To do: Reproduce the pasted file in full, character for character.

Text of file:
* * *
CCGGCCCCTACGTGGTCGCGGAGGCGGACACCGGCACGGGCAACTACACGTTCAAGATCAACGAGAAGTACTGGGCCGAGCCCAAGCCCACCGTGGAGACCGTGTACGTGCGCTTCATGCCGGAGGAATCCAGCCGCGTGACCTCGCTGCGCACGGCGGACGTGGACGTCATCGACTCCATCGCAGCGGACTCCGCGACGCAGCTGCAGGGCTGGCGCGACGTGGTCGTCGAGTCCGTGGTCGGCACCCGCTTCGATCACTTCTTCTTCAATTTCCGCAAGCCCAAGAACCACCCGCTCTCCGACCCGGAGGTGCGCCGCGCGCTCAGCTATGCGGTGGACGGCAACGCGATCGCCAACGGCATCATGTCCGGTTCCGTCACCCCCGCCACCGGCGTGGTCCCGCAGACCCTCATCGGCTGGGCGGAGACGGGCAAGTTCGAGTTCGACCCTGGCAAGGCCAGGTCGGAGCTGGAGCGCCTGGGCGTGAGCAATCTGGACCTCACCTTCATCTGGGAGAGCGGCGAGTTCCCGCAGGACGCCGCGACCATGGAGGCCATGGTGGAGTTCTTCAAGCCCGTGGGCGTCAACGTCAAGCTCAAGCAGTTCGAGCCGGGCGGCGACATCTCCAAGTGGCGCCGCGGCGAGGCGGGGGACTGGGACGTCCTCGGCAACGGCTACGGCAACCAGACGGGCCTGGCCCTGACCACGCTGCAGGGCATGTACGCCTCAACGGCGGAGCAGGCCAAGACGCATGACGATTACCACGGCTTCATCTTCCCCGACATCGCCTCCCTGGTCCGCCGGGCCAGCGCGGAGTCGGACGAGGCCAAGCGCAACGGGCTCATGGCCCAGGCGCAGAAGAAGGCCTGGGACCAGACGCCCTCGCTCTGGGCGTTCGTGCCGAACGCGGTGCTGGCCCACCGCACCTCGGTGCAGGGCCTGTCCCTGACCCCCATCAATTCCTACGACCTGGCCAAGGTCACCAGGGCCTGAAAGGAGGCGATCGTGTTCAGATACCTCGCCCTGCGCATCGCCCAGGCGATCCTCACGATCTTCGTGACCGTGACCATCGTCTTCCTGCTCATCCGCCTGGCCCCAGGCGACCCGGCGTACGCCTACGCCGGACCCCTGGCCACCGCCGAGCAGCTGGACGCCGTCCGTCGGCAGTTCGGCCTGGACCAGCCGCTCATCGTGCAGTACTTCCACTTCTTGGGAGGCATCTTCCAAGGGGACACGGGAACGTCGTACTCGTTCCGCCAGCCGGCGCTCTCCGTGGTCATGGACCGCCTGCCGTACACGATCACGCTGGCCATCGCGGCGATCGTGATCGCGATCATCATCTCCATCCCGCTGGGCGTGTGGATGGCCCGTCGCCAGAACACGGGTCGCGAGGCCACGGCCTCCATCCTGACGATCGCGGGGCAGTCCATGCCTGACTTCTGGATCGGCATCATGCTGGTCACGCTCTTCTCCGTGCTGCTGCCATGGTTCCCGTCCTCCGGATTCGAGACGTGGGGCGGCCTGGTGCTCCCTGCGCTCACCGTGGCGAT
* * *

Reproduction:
CCGGCCCCTACGTGGTCGCGGAGGCGGACACCGGCACGGGCAACTACACGTTCAAGATCAACGAGAAGTACTGGGCCGAGCCCAAGCCCACCGTGGAGACCGTGTACGTGCGCTTCATGCCGGAGGAATCCAGCCGCGTGACCTCGCTGCGCACGGCGGACGTGGACGTCATCGACTCCATCGCAGCGGACTCCGCGACGCAGCTGCAGGGCTGGCGCGACGTGGTCGTCGAGTCCGTGGTCGGCACCCGCTTCGATCACTTCTTCTTCAATTTCCGCAAGCCCAAGAACCACCCGCTCTCCGACCCGGAGGTGCGCCGCGCGCTCAGCTATGCGGTGGACGGCAACGCGATCGCCAACGGCATCATGTCCGGTTCCGTCACCCCCGCCACCGGCGTGGTCCCGCAGACCCTCATCGGCTGGGCGGAGACGGGCAAGTTCGAGTTCGACCCTGGCAAGGCCAGGTCGGAGCTGGAGCGCCTGGGCGTGAGCAATCTGGACCTCACCTTCATCTGGGAGAGCGGCGAGTTCCCGCAGGACGCCGCGACCATGGAGGCCATGGTGGAGTTCTTCAAGCCCGTGGGCGTCAACGTCAAGCTCAAGCAGTTCGAGCCGGGCGGCGACATCTCCAAGTGGCGCCGCGGCGAGGCGGGGGACTGGGACGTCCTCGGCAACGGCTACGGCAACCAGACGGGCCTGGCCCTGACCACGCTGCAGGGCATGTACGCCTCAACGGCGGAGCAGGCCAAGACGCATGACGATTACCACGGCTTCATCTTCCCCGACATCGCCTCCCTGGTCCGCCGGGCCAGCGCGGAGTCGGACGAGGCCAAGCGCAACGGGCTCATGGCCCAGGCGCAGAAGAAGGCCTGGGACCAGACGCCCTCGCTCTGGGCGTTCGTGCCGAACGCGGTGCTGGCCCACCGCACCTCGGTGCAGGGCCTGTCCCTGACCCCCATCAATTCCTACGACCTGGCCAAGGTCACCAGGGCCTGAAAGGAGGCGATCGTGTTCAGATACCTCGCCCTGCGCATCGCCCAGGCGATCCTCACGATCTTCGTGACCGTGACCATCGTCTTCCTGCTCATCCGCCTGGCCCCAGGCGACCCGGCGTACGCCTACGCCGGACCCCTGGCCACCGCCGAGCAGCTGGACGCCGTCCGTCGGCAGTTCGGCCTGGACCAGCCGCTCATCGTGCAGTACTTCCACTTCTTGGGAGGCATCTTCCAAGGGGACACGGGAACGTCGTACTCGTTCCGCCAGCCGGCGCTCTCCGTGGTCATGGACCGCCTGCCGTACACGATCACGCTGGCCATCGCGGCGATCGTGATCGCGATCATCATCTCCATCCCGCTGGGCGTGTGGATGGCCCGTCGCCAGAACACGGGTCGCGAGGCCACGGCCTCCATCCTGACGATCGCGGGGCAGTCCATGCCTGACTTCTGGATCGGCATCATGCTGGTCACGCTCTTCTCCGTGCTGCTGCCATGGTTCCCGTCCTCCGGATTCGAGACGTGGGGCGGCCTGGTGCTCCCTGCGCTCACCGTGGCGAT